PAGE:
Quantitative PCR

We used real-time quantitative PCR (qPCR) to identify and quantify the expression of NTN4 in NB cells. The cell cultures were maintained in 10% FBS until 90% confluence, where they were used for RNA extraction using RNAsolv (OMEGA, R6830-02). Purified RNA was used for cDNA synthesis using Revertaid Reverse Transcriptase (Thermo scientific) according to the manufacturer’s instructions. The primers used for qPCR analysis were: NTN4 (Fw: 5’ TCAGCACAACACAGAAGGACA3’; Rv: 5’ GGATGGCAGGAACACGGTTTG 3’), and 40 PCR cycles were used in the experiments, at an annealing temperature of 60°C. Gene expression values were graphed as a fold change with respect to GAPDH (Fw: 5’ CAAGAAGGTGGTGAAGCAGGC3’; Rv: 5’CCACCACCCTGTTGCTGTAG3’). PCR amplification was verified via gel electrophoresis.

Lentiviral transduction and stable shRNAs cell line generation

To knock-down NEO1 (shNEO1) and NTN4 (shNTN4), SK-N-SH and LAN-1 cells were transduced through lentiviral particles that contain shRNAs (pGIPZ backbone) vectors for each gene of interest [6]. A scramble sequence (shSCR) was used as a control. Lentiviral particles were prepared as indicated in [47]. Briefly, HEK 293T cells were triple transfected with pCMV-VSV-G, p8.91, and pGIPZ-shRNA (Openbiosystems). Viral supernatants were harvested 48 hours after transfection, filtered through 0.45-mm cellulose acetate filters, and them were used to transduce SK-N-H and LAN-1 cultured with this medium mixed with DMEM 5% FBS. After 48 hours, the transduction percentage was measured using tGFP encoding in pGIPZ and cells were incubated with the selection marker puromycin (3 μg/ml for SK-N-SH and 1μg/ml LAN-1, Sigma) for an additional 48 hours. Cells were maintained in DMEM with FBS supplemented with puromycin. The knock-down efficiency was measured via Western blot analysis.

NEO1GFP and NEO1ICDGFP overexpression

The plasmids used to overexpress Neo1GFP and NeoICD (intracellular domain of NEO1) fragments were a kind donation from Dr. Patrick Mehlen (Université de Lyon, Centre Léon Bérard, Lyon, France), and were prepared as described in [48]. The backbone used for the plasmids was pEGP-C1, which has an eGFP sequence in frame with NEO1 or NEOICD sequence. The TrkC-overexpression plasmid was also a donation from Dr. Patrick Mehlen and the backbone used for the plasmid was pCDNA3, described in [49]. The transfection was made in SK-N-SH cells using Turbofect (Thermofisher) according to the manufacturer´s instructions.

Wound healing assay

The wound healing assay was carried out using SK-N-SH shNEO1, shNTN4, and shSCR cells as described in [50], with some modifications. Briefly, cells were cultured for 24h to reach confluence. Then, a scratch was made with a micropipette tip in the center of the plate in order to generate a space between cells. The cells were washed with phosphate buffered saline (PBS) and incubated in DMEM 2.5% FBS. The plates were photographed using a microscope (Motic) coupled to digital camera (Leica) at 100x of total amplification, setting this at time 0. Cells were incubated for 9h and then photographed using the same conditions. This experiment was carried out in quadruplicate. The analysis was made using Image J software and the data are shown as a percentage of wound healing (closure) of each cell type.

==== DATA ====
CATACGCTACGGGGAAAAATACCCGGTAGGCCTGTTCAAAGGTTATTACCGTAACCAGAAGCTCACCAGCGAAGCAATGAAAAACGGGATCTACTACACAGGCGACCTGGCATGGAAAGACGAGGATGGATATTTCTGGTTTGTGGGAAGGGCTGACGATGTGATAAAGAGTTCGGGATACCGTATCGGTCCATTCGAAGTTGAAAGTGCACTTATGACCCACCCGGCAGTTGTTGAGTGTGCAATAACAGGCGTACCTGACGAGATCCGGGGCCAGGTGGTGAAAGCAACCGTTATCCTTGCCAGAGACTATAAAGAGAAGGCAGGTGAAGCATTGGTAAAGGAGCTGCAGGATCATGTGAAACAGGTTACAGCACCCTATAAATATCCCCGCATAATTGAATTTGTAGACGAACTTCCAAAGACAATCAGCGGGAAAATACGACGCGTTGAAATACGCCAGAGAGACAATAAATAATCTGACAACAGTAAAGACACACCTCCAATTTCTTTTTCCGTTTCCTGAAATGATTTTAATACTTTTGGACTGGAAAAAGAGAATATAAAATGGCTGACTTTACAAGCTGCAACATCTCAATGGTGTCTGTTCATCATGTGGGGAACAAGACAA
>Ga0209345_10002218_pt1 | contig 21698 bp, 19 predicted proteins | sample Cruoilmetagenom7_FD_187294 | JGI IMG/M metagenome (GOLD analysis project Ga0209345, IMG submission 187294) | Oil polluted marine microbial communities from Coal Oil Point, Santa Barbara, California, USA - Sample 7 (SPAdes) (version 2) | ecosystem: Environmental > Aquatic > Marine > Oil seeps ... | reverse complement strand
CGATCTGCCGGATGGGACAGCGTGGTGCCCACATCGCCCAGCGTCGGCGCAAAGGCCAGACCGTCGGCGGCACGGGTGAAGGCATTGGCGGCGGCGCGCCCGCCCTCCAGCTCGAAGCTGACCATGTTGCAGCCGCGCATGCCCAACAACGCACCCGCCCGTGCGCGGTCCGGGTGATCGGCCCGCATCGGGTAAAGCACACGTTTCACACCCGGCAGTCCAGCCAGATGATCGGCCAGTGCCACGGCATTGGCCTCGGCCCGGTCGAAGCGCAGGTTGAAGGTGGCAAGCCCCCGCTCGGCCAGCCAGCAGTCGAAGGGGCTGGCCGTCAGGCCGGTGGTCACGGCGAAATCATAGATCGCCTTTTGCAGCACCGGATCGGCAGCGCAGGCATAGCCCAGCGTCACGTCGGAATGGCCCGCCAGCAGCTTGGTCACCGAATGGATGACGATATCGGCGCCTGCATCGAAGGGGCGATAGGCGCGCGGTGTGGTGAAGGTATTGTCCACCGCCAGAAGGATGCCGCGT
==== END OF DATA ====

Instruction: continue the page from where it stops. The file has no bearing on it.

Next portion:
Transwell migration assays

Tranwell assays were completed using a chamber within an 8μm-pore polycarbonate membrane (Corning). As a haptotactic stimulus, 2μg/μl fibronectin was used (Sigma Aldrich), placed on the bottom of the membrane 12h before performing the assay. As a chemotactic stimulus, different concentrations of human recombinant Netrin-4 (R&D Systems) diluted in DMEM (without FBS) were used; the concentrations are indicated in Figure 4. Briefly, for SK-N-SH, 50,000 shNEO1, shNTN4, and shSCR cells were placed in the upper chamber; the bottom chamber contained NTN4 diluted in DMEM. The cells were incubated for 4h, fixed, and stained using Crystal violet 100% diluted in methanol in a solution 1:5 of NaCl 0,15M. For LAN-1 100,000 shNEO1, shNTN4, and shSCR cells were placed in the upper chamber; the bottom chamber contained 100 ng/ml Netrin-4 diluted in DMEM. The cells were incubated for 6h, fixed, and stained same as SK-N-SH cells.

To determine if NEO1-overexpressed cells migrate more in transwell assay than control cells in the presence of a Netrin-4 stimulus (100ng/mL), SK-N-SH cells overexpressing EV (empty vector), NEO1GFP, or NEO1ICDGFP were used. The results were normalized according to condition without Netrin-4 for each experiment.


Double-immunofluorescence were completed with anti-cleaved Caspase-3 (9661, Cell Signaling) and anti-Tubulin (T9026, Sigma) in SK-N-SH shNTN4 and shSCR cells. The cells were cultured in 24-well plates for 24h. Subsequently, they were deprived of FBS, and exogenous Netrin-4 was added for 24h. Human recombinant RGMa (100ng/mL) was used as a control. Cell nuclei were also stained with a DAPI (Sigma Aldrich).

To evaluate proliferation, SK-N-SH shNTN4, and shSCR cells were incubated with BrdU (Sigma) for 1h in 24-well plates in DMEM 2,5% FBS. Then, the cells were fixed with 4% paraformaldehyde (PFA) and immunostained with anti-BrdU (DAKO) and phosphohistone3 (Millpore) antibodies following the protocol as explained previously. Fluorescence microscopy was performed using an Olympus BX- 51 microscope. A minimum of three independent experiments was realized for each assay.